Bundle 2 Fourth Unit: Emphasis is on Newtonian gravitational laws governing orbital motions, which apply to human-made satellites as well as planets and moons.] [Assessment Boundary: Mathematical representations for the gravitational attraction of bodies and Kepler’s Laws of orbital motions.
Examples of data could include tables or graphs of position or velocity as a function of time for objects subject to a net unbalanced force, such as a falling object, an object rolling down a ramp, or a moving object being pulled by a constant force.
Bundle 1 Fifth Unit: Emphasis is on the astronomical evidence of the redshift of light from galaxies as an indication that the universe is currently expanding,(Big Bang Theory) the cosmic microwave background as the remnant radiation from the Big Bang, and the observed composition of ordinary matter of the universe, primarily found in stars and interstellar gases (from the spectra of electromagnetic radiation from stars), which matches that predicted by the Big Bang theory (3/4 hydrogen and 1/4 helium).
Additional emphasis is on the way nucleosynthesis, (the cosmic formation of atoms more complex than the hydrogen atom)and therefore the different elements created, varies as a function of the mass of a star and the stage of its lifetime. This would Include electromagnetic radiation, traveling in a vacuum and glass, sound waves traveling through air and water, and seismic waves traveling through the Earth.
Instructional practices will include lecture, guided class discussions, cooperative learning activities, traditional and open-ended laboratory experiments, Embedded Tasks, worksheets, use of Epson Brite, laboratory reports, Internet usage and computer skills related to topics, and special projects/papers/presentations. The 4 components of rigorous instructional practices will be employed, Differentiation, Appropriate Lesson Design, Feed Back as A Student Response System and Retrieval Practice
Presentation of course topics and assignments will be made to match ability level of students in the class.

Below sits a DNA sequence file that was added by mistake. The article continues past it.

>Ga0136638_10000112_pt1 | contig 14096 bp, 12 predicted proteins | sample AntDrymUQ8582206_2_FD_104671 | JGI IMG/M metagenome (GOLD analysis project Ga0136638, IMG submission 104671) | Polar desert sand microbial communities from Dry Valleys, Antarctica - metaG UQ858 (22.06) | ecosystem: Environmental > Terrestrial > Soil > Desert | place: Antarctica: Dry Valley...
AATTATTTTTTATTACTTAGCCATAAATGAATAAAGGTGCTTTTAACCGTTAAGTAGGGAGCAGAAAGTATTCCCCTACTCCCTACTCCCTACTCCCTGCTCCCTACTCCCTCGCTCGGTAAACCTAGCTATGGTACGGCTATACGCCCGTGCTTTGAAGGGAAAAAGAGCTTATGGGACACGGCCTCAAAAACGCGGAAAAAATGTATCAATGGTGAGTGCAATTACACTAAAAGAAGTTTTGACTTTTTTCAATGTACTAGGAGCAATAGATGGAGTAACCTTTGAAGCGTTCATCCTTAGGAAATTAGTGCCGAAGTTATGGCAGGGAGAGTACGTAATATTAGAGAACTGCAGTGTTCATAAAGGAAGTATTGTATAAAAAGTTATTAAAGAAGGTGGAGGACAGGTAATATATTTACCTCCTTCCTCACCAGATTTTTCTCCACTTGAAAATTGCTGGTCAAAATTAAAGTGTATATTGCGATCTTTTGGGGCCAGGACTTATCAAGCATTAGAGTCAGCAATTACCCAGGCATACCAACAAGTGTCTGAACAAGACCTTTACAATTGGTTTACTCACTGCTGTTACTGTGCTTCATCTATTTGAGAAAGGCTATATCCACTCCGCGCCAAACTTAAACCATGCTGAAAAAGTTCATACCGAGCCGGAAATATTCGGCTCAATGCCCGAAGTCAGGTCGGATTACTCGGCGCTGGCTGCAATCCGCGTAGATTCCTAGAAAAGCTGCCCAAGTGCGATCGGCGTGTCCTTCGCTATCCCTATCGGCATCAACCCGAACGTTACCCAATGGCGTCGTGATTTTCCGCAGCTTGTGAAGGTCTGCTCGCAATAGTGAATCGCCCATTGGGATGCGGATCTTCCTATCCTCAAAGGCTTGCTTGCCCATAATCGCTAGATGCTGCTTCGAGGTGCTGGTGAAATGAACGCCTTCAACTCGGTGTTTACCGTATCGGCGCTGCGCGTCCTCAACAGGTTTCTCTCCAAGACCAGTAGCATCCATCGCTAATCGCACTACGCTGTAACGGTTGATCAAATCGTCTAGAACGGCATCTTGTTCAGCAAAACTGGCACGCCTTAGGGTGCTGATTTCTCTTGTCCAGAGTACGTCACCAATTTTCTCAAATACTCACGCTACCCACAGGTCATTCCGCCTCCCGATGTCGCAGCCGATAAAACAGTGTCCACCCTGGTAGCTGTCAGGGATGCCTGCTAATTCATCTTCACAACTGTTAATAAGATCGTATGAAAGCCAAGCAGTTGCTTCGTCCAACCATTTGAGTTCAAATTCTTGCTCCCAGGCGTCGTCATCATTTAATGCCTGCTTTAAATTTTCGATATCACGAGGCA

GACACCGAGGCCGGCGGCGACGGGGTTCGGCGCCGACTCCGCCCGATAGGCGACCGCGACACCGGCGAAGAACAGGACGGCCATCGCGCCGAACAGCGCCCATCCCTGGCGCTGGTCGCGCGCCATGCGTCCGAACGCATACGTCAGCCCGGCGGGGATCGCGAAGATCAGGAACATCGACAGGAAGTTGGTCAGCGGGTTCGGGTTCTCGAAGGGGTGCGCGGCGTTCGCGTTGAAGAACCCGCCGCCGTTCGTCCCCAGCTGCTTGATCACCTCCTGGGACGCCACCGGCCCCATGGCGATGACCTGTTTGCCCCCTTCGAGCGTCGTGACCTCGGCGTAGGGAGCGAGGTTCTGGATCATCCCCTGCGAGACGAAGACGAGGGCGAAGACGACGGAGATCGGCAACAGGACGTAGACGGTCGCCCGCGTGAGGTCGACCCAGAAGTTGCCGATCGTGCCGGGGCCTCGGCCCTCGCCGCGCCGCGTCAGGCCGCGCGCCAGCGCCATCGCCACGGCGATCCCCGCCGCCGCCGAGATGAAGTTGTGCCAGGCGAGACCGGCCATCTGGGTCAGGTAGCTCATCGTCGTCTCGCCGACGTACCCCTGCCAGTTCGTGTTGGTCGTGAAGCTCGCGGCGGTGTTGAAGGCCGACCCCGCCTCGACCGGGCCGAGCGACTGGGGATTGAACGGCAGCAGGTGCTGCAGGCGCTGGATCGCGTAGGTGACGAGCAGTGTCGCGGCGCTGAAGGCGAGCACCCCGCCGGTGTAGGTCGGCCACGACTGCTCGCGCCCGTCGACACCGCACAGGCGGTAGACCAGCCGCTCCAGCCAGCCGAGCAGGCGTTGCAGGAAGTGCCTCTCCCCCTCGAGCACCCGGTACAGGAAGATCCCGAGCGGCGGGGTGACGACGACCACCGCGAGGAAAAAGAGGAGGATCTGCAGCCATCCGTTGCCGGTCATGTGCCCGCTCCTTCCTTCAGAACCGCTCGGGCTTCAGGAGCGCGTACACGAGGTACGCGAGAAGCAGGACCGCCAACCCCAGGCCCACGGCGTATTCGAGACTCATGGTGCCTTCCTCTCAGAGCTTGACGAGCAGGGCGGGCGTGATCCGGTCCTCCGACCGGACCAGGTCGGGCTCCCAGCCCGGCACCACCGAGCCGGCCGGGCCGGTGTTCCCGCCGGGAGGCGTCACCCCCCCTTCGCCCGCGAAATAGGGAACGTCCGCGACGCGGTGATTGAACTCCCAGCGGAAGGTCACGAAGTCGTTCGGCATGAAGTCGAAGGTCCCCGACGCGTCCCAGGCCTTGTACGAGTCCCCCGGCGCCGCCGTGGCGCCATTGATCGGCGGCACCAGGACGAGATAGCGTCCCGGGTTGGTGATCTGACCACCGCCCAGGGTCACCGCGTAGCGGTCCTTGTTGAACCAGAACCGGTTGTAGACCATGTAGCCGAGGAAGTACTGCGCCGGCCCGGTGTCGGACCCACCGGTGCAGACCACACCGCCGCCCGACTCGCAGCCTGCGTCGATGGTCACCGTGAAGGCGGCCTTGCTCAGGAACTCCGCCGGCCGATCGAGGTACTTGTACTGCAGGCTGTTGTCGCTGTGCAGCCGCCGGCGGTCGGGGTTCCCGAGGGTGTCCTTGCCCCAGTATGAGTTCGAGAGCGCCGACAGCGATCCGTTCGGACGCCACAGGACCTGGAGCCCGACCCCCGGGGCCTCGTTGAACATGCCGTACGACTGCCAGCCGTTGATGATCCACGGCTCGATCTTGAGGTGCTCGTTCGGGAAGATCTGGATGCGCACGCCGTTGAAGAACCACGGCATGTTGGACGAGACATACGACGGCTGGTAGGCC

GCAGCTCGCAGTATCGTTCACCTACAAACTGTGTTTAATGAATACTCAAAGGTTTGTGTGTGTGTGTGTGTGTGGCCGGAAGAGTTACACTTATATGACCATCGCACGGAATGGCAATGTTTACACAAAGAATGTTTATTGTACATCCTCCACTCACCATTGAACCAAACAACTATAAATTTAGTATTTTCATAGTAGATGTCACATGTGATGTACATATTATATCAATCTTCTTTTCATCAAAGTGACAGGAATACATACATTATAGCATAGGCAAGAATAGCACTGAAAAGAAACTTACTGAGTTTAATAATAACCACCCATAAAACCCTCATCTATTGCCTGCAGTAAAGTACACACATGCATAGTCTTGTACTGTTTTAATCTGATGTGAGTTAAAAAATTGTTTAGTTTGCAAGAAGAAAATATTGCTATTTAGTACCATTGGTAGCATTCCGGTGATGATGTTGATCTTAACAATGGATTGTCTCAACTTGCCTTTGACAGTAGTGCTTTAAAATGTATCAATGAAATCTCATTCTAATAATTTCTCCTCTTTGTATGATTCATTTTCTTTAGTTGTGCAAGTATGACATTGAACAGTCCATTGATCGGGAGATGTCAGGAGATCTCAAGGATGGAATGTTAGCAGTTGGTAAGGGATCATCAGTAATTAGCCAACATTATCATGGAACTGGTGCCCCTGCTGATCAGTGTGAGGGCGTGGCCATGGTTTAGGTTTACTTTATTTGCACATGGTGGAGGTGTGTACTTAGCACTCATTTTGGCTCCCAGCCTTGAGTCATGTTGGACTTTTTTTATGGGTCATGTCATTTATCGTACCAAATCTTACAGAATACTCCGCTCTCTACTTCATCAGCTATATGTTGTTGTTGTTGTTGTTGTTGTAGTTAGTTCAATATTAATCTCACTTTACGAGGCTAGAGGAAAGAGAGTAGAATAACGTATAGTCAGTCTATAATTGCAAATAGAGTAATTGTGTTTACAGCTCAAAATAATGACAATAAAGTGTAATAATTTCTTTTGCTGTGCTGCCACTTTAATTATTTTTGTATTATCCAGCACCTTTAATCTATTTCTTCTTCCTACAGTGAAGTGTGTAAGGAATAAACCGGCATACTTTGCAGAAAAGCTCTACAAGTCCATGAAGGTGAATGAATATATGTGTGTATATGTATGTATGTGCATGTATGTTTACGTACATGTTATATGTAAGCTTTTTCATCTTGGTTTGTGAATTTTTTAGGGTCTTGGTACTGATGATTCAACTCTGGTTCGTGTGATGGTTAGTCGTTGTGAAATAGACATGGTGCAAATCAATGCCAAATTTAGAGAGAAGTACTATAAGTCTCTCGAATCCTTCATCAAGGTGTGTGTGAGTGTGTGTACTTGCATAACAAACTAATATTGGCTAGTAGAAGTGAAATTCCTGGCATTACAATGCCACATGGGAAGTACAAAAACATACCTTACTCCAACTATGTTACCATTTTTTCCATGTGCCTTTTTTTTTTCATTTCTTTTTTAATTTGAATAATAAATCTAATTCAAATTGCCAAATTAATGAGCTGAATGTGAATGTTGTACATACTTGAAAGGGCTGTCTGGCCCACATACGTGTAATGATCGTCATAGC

· Respect everyone and all property.
· Follow all lab safety rules and procedures.
· No eating or drinking (except water) in the science classrooms.
· Use of electronic devices not allowed in this class (unless deemed necessary per special plans)
· Stay in your seats until you are excused.
1. Three-ring binder
2. Five dividers
Homework is an important part of the learning process. Homework will be assigned depending upon the topics and class level.
Make-Up Work Policy:
If you are absent, it is your responsibility to find out any assignments you missed in your absence. Make-up work can be turned in according to the attendance/make-up policy procedures in your student handbook. An unexcused absence on the day of a test,quiz or major paper/project/presentation will result in a loss of credit for that assignment.
Please be on time to class. It is Fitch High School’s policy that 3unexcused tardiest per class equals 1 absence. The first time you are tardy to class you will receive a warning. The second time you are tardy, you will receive a 15 minute classroom detention. The third time you are tardy, you will receive a 30 minute detention and after that you will receive 1 hour detentions for any tardies
and a phone call home. Failure to show for classroom detentions will result in referral to the principal.
There will be a two-hour common Integrated Science mid-term exam that includes the material given upto that point in time. A review session and review guide will occur/issued prior to the mid-term exam.
There will be a two-hour common Integrated Science final exam at the conclusion of the course. It will emphasize the information covered during the second semester. A review session and review guide will occur prior to the final exam.
Internet &Computer Policy:
The Internet is only to be used for class work. If you attended Freshmen Academy/ Orientation, you most likely have already been logged into the system. If you are found in unauthorized areas, you will lose your computer privileges in this class. All students and parents of students must have signed the permission form in your student handbook for use of the Internet.
Grading for Integrated Science:
We will be using the 100 point grade system and letter grades are also given for comparison.
100 Point Scale Grade
Grading for Honors Biology:
We will be usingthe 5 Point Scale Grade (middle column) shown below. The corresponding 100 point grade and lettergrade are also given for comparison.
CONVERSIONCHART (100 point to 5 Point):
100 Point Scale Grade
5 Point Scale Grade
0 0 F
Please Sign this and return it to Room 2214